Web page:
Monday was Tourism Day at the State Capitol, and when boosters said the numbers looked good, that the industry was healthy, they weren't blowing smoke.
But then, they didn't mention marijuana at all. Think of it as the big pink elephant in the room — if you really want to treat cannabis like alcohol, which the majority of voters in this state apparently do. Still, while the state's big tourism sites — colorado.com, coloradoski.com, denver.org — all tout restaurant and nightlife opportunities, they remain silent on the subject of pot.
The rest of the state — and visitors to Colorado — are doing plenty of talking, though.
I was in Vail for a wedding last weekend, and at the same time that people were marveling over the clear blue sky and the champagne powder, they were wondering where they could get a true Rocky Mountain high. Which no longer means simply taking the lift to the top of the mountain. No, the out-of-towners — whether barely legal or barely walking — wanted to know where they could get some of that recreational marijuana. The answer was not in Vail (not officially, at least); the town has banned retail sales.
Even so, one Christine Arakelian of New York was so cranky about the prospect of legal cannabis in Colorado that last month she wrote to Vail Resorts, warning that she did not plan to return. "As you are aware, marijuana is now legal in Colorado. I have been visiting Vail and Beaver Creek for many years now with my family, and enjoyed all my years here with no real problems. We have a lot of memories here. Within the span of several days, my son and I were exposed to numerous conversations on buses, gondola rides and restaurants related to recreational drug use.... I had at least three to four separate occasions in public areas where I had to specifically ask people to not talk about their drug use. People were obviously put off by my asking them to stop, and I was furious to even be put in this situation." So furious, in fact, that she plans to vacation elsewhere in the future: "You can't be a destination resort for high-earners and a pot-town at the same time — you have to choose."
When they read Arakelian's letter at westword.com, hundreds of commenters quickly made their choice: They hope she enjoys skiing in Utah.
While Vail would rather have pricey art galleries than pot shops, ganjapreneurs see other parts of Eagle County as a target-rich — very rich — environment. Colorado Cannabis Co. has proposed creating Rocky Mountain Pure Retail Marijuana, a $5 million marijuana superstore, on a five-acre parcel in Eagle. The project would include a 6,000-square-foot retail store, a 22,500-square-foot indoor cultivation facility, a 45,000-square-foot greenhouse operation, a 3,600-square-foot extraction laboratory, and a 3,750-square-foot Prohibition museum; there's a public hearing on the proposal set for February 11. Colorado Cannabis already employs thirty people at its various enterprises in Denver; this effort would dwarf those ventures.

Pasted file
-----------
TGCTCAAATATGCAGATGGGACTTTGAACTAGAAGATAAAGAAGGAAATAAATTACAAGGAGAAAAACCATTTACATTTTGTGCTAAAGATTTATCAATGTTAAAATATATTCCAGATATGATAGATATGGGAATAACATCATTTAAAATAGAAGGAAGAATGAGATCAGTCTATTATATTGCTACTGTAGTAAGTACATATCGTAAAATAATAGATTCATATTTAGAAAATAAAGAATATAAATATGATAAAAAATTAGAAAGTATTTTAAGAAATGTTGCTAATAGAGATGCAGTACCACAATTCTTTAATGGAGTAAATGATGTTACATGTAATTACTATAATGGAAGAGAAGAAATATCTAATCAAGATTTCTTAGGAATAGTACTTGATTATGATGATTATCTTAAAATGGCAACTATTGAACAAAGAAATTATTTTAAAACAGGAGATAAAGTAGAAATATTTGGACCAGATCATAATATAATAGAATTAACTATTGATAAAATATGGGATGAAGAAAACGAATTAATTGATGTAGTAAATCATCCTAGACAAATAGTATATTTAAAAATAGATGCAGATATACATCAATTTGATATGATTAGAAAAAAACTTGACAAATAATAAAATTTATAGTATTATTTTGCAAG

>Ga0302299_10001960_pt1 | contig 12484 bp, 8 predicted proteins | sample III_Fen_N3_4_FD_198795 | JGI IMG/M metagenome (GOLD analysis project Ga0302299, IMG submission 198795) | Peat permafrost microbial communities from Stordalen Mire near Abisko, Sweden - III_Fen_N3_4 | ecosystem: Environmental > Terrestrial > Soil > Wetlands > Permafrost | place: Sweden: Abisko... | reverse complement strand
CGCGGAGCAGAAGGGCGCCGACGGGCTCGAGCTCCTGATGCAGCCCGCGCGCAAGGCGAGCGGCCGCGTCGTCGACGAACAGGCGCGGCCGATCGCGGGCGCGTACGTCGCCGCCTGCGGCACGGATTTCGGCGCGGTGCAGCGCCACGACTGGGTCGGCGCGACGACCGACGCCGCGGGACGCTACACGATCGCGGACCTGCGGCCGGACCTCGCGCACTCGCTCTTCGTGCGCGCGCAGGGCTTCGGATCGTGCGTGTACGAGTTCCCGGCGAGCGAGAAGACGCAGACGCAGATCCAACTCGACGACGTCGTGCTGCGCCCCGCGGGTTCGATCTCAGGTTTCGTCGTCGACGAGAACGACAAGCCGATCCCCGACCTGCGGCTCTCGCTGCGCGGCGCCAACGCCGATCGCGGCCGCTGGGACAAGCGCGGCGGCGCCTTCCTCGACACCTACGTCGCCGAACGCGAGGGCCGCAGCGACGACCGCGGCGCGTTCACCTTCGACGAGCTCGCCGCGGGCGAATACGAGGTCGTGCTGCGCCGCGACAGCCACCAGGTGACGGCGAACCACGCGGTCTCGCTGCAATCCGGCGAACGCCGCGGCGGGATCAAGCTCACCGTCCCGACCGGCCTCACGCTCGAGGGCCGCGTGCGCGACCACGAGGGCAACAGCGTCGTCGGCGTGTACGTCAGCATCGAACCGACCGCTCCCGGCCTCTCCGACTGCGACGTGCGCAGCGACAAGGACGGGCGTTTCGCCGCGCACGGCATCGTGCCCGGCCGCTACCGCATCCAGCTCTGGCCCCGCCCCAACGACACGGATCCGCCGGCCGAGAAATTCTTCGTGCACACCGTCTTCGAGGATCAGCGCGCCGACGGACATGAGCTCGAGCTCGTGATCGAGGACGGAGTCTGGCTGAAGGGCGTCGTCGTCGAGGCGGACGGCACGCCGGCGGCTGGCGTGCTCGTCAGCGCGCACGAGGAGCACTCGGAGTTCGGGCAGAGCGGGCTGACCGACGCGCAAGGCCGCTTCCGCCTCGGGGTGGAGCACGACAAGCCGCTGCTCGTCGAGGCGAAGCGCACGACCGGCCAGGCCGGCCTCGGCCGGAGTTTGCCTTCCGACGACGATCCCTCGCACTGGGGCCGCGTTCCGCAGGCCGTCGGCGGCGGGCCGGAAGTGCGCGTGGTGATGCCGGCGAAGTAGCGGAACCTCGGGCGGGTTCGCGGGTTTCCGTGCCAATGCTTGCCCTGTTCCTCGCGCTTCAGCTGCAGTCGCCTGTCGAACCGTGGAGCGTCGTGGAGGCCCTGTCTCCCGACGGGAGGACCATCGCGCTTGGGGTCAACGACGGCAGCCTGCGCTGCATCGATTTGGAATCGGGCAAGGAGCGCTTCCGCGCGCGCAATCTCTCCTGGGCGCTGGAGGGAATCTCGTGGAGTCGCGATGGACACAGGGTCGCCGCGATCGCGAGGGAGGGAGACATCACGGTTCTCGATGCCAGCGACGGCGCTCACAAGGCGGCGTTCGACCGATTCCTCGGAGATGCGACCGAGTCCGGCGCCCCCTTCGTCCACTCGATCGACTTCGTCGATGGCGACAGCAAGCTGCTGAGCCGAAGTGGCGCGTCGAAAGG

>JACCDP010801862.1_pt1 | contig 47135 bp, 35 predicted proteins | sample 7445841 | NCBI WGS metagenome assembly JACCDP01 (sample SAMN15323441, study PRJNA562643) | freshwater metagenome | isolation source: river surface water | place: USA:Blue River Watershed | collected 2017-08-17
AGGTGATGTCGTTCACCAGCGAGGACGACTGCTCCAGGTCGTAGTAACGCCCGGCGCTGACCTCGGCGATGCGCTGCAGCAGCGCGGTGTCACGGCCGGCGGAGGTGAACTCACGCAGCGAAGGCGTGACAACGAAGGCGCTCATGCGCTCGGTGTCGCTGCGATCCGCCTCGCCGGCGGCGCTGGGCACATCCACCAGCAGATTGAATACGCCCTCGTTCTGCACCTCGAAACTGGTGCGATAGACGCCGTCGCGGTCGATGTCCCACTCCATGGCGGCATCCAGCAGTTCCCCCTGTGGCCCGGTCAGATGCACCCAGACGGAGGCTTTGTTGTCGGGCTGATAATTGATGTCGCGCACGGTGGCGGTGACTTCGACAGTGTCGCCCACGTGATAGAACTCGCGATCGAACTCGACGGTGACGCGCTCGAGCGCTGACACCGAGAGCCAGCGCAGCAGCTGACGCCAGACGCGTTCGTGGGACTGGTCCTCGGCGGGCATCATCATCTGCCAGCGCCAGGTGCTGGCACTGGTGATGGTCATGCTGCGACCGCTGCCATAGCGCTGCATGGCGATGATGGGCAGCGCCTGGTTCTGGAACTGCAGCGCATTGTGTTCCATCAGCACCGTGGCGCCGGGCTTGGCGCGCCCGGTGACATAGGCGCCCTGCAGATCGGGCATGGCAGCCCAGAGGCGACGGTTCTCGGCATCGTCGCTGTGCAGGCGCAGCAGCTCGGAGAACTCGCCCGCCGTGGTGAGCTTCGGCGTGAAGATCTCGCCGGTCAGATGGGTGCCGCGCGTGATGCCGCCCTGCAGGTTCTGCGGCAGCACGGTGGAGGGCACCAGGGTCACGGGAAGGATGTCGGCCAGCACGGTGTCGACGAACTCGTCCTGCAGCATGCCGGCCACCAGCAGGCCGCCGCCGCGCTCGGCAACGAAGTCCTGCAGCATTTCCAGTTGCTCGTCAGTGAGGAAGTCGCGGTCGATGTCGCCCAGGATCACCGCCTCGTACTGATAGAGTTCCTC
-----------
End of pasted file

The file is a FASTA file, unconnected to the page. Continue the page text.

If Rocky Mountain Pure goes through, will its Prohibition museum include a copy of Arakelian's letter? And will the museum be listed in all the tourism guides alongside the Colorado Ski Hall of Fame and the Betty Ford Alpine Gardens? By so carefully avoiding any discussion of marijuana, the boosters are actually emphasizing it. If the state won't set the agenda, Maureen Dowd can write a New York Times column making Coloradans all look like a bunch of nudist stoners, and no one in New York City will be any the wiser.
Tourism leaders would be smart to take a factual, fun, slightly tongue- (and maybe bite of special brownie) in-cheek approach to the realities of recreational marijuana. They could take a cue from the Denver County Fair, which just announced its Pot Pavilion, complete with a Doritos-eating contest that echoes Governor John Hickenlooper's Cheetos and Goldfish comment on the night Amendment 64 passed. That comment had just the right tone; it's a shame the state let it go in a puff of smoke.
Those boosters could even create a Cannabis Colorado sightseeing tour: Civic Center Park and Norlin Quad, the locations of this state's most notorious 4/20 smoke-ins; the ballfield on Welton Street where Neal Cassady smoked weed, influencing a generation of Beats and generations of Beat wannabes; the best little smoke shack at Mary Jane, the most aptly named ski area in the state; the windows of 3D, the dispensary that was the first to sell recreational marijuana, one of the first to really see this industry's opportunities in a state that's always been on the frontier.
And then they can end the tour in LoDo at let-out, when the streets are filled with people soon to see pink elephants.